TALKING TO YOUR COLLEGE-AGED CHILDREN ABOUT FINANCIAL PLANNING
- Posted by Michael Kane, CFP®
- On May 16, 2017
- budget, children, credit, expenses
Saving money is an important part of preparing for the future. Teaching your children how to budget and save early on will not only help them ensure a solid future, it will also help them to achieve financial independence.
By the time your kids are old enough to go off to college, they are ready to begin taking steps to prepare for their own financial futures. Here are several topics you can discuss:
SAVING AS EARLY AS POSSIBLE
Tell your child that now is the time to begin saving. While in high school, children are often only focused on their immediate wants and not their long-term needs. This is fine during high school, but they will need to learn about taking care of their needs before their wants as they enter their adult life. Discuss with them how saving early will earn them more and help them avoid the stresses of unexpected life expenses. Talk to them about investing and the power of compounding interest. Let them know your own goals and fears when it comes to retirement and how getting a savings and investment plan early in life, leads to less fear and greater confidence in their own lives.
KNOWING THEIR MONTHLY EXPENSES
Talk to your child about what expenses they can expect to encounter in their daily life. While living with you, all of their needs have been met by you, but often times they don’t know how many bills they will be expected to pay. Discuss how much basic living expenses such as utilities, transportation, groceries, and rent will cost so they have a better understanding about how much they will need to earn per month when they are on their own.
BUDGETING THEIR MONEY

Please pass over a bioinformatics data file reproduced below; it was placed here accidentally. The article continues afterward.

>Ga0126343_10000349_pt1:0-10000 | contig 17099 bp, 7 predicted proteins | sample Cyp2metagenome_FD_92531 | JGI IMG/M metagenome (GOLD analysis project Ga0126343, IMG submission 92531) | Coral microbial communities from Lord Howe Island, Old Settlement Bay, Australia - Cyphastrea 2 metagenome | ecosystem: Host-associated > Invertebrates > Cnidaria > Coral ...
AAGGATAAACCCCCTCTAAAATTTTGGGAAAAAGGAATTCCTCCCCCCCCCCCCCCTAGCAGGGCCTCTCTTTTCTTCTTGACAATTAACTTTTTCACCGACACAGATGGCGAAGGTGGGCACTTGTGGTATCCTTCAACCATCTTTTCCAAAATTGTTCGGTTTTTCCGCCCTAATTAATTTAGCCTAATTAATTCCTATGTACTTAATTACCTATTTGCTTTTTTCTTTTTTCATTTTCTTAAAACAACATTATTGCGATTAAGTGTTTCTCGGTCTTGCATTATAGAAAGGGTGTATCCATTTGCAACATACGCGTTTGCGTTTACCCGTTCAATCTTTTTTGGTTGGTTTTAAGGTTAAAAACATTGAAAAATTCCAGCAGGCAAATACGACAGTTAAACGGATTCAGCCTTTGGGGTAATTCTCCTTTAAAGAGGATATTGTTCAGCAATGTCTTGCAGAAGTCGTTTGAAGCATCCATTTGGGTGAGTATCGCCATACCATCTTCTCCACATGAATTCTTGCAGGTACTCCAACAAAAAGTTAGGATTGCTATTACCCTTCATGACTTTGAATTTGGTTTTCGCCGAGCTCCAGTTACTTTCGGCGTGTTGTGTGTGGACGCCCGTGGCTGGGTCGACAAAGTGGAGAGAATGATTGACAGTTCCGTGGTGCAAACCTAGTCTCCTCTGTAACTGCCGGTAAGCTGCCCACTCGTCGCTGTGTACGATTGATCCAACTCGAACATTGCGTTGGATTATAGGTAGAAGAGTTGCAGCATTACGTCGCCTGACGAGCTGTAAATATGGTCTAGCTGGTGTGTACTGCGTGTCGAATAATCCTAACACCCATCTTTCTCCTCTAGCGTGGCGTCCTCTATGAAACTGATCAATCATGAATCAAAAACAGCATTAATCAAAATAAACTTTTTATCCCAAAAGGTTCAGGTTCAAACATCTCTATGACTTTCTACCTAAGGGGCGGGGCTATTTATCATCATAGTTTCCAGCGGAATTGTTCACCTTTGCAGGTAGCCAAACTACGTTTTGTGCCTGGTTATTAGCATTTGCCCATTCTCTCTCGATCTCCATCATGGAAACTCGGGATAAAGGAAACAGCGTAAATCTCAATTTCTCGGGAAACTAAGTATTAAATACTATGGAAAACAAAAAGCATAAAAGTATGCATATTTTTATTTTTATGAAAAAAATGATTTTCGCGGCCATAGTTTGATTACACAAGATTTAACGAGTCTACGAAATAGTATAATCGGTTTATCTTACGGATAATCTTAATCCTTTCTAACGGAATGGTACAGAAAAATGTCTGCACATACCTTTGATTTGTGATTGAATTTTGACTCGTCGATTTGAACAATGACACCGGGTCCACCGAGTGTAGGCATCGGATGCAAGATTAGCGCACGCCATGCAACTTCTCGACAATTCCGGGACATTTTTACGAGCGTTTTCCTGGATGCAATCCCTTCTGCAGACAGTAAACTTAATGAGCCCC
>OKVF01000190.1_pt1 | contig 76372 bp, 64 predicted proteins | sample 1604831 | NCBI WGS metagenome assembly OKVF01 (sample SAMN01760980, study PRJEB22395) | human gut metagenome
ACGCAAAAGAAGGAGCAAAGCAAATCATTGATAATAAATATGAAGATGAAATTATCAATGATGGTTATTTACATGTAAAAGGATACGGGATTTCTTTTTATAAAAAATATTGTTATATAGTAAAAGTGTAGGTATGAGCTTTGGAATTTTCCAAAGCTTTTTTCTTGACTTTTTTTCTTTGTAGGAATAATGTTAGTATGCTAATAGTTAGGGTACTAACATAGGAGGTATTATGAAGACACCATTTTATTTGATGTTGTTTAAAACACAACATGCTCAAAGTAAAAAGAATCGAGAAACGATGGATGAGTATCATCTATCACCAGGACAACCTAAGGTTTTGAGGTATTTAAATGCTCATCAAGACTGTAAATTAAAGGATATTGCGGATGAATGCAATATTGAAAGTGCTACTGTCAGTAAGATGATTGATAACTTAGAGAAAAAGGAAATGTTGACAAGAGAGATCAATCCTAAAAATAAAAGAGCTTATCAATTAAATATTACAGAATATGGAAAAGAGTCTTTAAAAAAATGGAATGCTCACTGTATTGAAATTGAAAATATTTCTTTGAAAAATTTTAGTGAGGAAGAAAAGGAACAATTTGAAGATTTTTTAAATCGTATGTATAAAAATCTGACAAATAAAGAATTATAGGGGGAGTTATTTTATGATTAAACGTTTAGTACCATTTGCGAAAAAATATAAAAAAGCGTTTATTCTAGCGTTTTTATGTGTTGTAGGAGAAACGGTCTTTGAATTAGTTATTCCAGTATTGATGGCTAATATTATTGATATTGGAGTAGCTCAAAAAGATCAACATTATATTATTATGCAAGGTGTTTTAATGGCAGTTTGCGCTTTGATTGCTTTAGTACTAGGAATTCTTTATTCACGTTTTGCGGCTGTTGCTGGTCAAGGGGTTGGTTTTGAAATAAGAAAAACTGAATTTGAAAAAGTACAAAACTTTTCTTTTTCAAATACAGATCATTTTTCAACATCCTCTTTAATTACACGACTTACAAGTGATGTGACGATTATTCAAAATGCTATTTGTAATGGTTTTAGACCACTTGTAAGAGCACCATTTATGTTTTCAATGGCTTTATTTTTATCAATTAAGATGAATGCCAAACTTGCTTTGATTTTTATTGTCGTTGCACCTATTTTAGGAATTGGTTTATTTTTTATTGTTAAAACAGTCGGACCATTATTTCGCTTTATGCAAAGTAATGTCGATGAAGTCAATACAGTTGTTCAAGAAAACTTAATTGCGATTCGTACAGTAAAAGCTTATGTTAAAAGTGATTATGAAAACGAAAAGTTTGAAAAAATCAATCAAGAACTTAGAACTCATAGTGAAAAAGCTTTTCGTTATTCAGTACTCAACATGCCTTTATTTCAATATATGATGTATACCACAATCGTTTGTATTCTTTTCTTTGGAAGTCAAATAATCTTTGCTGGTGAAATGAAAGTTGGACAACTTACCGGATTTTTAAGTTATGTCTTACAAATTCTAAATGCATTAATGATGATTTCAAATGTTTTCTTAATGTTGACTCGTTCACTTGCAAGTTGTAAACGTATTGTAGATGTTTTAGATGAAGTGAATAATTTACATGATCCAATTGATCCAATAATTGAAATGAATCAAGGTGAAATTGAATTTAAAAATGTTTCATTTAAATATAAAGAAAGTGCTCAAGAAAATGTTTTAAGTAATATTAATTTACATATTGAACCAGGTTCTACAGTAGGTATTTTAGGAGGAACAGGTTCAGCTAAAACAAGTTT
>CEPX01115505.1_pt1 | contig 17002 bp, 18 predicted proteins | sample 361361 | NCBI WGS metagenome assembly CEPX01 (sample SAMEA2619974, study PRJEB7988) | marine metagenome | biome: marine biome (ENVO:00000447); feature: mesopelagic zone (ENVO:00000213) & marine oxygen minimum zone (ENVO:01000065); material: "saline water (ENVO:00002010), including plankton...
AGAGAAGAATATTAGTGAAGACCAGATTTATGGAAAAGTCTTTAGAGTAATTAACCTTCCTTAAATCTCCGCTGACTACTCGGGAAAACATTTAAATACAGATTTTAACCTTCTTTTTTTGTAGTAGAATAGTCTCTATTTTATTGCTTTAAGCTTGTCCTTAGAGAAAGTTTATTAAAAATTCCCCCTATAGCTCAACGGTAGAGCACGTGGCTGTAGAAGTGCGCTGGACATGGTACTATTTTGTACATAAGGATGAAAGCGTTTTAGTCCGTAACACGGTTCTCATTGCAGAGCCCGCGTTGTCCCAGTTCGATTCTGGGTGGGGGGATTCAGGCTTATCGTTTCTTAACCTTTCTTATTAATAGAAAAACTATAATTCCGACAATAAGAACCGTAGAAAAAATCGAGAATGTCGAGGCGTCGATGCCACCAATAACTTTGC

Sit down with your child and create a budget that includes all living expenses as well as entertainment, clothing, and any recurring medical expenses. Be as thorough as possible so they learn to record what they are spending to avoid running out of money before the end of the month. Make sure they understand the impact school loans (if they have any) will have on their budget when they reach graduation.
ESTABLISHING GOOD CREDIT
It’s important for your child to begin establishing credit as early as possible. Having good credit will make it easier for them to get car loans and mortgages. Teach them how to use credit responsibly, review what goes into a credit score and how important that score is to life in the future. Be sure to educate them about the dangers of too much debt and how much it will cost them if they don’t use their credit wisely.
JOINING THE WORKFORCE
Encourage your child to get a part-time job. Many colleges will offer part-time employment that works with their class schedule. Having a job will not only help them to begin saving money, but it will also help prepare them for their life after college.
STAYING ON TRACK TO GRADUATE
As fun as college may be for your child, it is important that they realize if they stay in school longer than necessary, they will be accruing more debt, which will make saving more difficult.
It’s important to remember that although your child is now an adult, they are still in need of your guidance. Helping them learn to save is a valuable lesson that will benefit them throughout the rest of their life.
For more information on ways you can help your children prepare for their financial future and how this fits into your plan, schedule a complimentary consultation with RAA.
Disclaimer: This blog is intended for informational purposes only and should not be construed as individual investment advice. Actual recommendations are provided by RAA following consultation and are custom-tailored to each investor’s unique needs and circumstances. The information contained herein is from sources believed to be accurate and reliable. However, RAA accepts no legal responsibility for any errors or omissions. Investments in stocks, bonds, and mutual funds may increase or decrease in value. Past performance is no guarantee of future results. Any of the charts and graphs included in this blog are not recommendations for the purchase and sale of any security.